Archive for June, 2007
Most of my group of tight buddies (and of course all the boys in the family) like Björk — a lot. Personally, I like both the tormented lyrics and the music.
So when Jason sent me a link to the “latest technology—the ReacTable” that is said to be used by Björk in performance, it was novel but also reminded me of a little toy that my sister-in-law’s kids have had for about a year now.
[More in my series about cyber-nomads, entitled "I'm a Turtle"]
Wayne Hodgins runs a great blog Off Course-On Target – he is the e-learning guru at Autodesk, just north of here. And is involved in many important initiatives related to online learning. And Wayne travels. A lot.
In a recent post (11 May 2007), Online vs. Offline, he discusses the current trend toward web-based “applications” (such as Google Docs), but at the same time raises the question of whether these applications can thrive when individuals do not have “always-on” or even very good Internet connectivity.
Here’s what I wrote in response to Wayne’s article (with slight paraphrasing because you already have more background because you read my blog)…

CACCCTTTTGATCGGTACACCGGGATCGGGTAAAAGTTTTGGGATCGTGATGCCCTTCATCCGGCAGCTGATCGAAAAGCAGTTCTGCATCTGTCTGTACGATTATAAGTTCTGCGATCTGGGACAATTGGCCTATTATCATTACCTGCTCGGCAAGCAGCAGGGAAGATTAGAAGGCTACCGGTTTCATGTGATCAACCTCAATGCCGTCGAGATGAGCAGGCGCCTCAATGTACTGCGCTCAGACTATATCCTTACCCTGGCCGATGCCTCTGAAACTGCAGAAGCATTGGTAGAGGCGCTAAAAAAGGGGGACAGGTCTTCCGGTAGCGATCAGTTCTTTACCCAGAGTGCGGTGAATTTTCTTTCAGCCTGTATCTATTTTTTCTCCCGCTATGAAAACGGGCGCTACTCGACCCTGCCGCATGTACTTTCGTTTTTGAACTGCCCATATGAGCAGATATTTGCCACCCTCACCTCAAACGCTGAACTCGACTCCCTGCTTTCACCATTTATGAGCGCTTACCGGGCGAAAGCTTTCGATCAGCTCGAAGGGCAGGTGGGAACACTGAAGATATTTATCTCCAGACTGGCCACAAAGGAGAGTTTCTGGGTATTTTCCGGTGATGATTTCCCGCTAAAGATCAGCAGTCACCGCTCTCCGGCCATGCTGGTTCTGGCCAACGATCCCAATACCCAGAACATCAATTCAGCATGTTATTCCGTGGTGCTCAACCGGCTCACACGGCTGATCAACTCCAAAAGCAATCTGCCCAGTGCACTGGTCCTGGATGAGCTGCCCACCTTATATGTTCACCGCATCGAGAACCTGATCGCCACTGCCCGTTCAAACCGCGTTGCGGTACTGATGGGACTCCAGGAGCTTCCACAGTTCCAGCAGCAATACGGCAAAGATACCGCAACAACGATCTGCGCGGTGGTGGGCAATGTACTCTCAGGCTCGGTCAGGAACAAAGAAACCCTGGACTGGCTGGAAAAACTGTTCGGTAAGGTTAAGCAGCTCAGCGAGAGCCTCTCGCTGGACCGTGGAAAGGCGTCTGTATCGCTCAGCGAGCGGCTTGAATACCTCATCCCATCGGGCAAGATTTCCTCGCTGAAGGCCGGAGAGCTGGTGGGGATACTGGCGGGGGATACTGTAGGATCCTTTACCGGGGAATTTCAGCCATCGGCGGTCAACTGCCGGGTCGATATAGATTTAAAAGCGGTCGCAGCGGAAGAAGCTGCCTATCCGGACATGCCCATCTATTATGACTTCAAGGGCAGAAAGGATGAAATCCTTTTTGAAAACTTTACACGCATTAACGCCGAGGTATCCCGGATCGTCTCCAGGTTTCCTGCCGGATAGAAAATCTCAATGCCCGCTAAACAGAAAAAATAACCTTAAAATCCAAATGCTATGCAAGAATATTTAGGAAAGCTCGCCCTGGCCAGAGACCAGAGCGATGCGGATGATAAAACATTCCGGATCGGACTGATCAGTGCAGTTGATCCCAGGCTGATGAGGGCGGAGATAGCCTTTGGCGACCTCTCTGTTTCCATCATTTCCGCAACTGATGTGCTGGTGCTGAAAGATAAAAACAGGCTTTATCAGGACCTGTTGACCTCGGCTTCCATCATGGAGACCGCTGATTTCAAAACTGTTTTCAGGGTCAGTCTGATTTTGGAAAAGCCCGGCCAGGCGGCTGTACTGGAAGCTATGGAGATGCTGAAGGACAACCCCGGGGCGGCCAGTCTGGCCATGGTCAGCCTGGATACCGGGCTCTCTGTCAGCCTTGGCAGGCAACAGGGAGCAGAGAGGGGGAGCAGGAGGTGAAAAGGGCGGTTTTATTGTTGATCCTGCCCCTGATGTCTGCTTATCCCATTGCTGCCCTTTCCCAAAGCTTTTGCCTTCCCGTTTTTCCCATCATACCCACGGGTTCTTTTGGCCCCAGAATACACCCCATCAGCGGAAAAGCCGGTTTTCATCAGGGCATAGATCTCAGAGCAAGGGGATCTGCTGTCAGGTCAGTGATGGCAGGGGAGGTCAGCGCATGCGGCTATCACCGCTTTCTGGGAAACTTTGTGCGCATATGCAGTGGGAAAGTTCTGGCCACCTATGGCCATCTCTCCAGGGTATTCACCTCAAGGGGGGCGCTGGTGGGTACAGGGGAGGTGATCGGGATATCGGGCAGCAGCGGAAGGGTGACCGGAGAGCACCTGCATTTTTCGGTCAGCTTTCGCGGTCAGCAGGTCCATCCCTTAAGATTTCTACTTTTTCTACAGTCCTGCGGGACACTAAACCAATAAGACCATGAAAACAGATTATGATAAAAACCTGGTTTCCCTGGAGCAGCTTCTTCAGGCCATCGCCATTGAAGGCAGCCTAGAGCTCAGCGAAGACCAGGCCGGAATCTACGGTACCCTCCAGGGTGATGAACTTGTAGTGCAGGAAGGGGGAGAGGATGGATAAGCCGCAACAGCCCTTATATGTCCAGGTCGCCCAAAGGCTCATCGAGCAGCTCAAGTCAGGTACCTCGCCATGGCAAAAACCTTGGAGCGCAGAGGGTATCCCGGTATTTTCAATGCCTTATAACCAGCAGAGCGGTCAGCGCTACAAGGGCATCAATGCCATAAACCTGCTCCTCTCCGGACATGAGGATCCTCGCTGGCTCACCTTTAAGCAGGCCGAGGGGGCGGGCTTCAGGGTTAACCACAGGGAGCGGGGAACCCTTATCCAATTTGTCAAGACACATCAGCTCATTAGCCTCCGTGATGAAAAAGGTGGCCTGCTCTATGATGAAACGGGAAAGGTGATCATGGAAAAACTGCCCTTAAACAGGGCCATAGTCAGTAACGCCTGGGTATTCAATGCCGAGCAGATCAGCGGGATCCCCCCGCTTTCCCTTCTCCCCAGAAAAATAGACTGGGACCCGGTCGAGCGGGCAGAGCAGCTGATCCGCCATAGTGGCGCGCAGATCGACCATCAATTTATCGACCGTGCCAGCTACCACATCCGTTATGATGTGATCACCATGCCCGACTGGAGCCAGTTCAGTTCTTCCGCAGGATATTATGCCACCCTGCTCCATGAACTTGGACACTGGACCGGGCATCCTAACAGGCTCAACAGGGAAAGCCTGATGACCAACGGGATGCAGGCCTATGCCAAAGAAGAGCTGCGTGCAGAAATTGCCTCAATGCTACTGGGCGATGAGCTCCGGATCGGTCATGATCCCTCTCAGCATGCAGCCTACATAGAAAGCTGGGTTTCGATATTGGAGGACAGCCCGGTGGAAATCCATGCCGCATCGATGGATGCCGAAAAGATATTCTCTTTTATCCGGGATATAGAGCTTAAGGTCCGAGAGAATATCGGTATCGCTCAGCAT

|The Internet/computer room
- Chonor House – Dharamsala, India
If you travel to even-farther-removed places [than the US and EU], the connectivity issue becomes really critical. When I’m in Northern India – Dharamsala H.P. – we used to always use Internet cafes. Up to about 12 months ago you had to use their computers – you couldn’t plug your computer into their router unless you could convince the proprietor that it was safe – or that it could even be done. Then they got wise and now we plug in directly – paying the same fee as if we were using their computers, but we’re wired right up. Back then they had 10 to 15 computers sharing one DSL line (128k bi-directional is pretty typical for 10 people to be sharing). Now bandwidth is a bit better, but still limited. I work alongside another org that has community mesh wi-fi available in the same town, with broadband uplinks to the Internet, and I can use that if I arrange it in advance and pay for the bytes I transfer, but I have to really do it at night when traffic is low, which entails a walk down a steep hill in the dark to another hotel where they have a wi-fi access point to the mesh, in the lobby, and then I sit in the lobby and get decent connectivity – generally about 512k bidirectional all to myself. (continue reading…)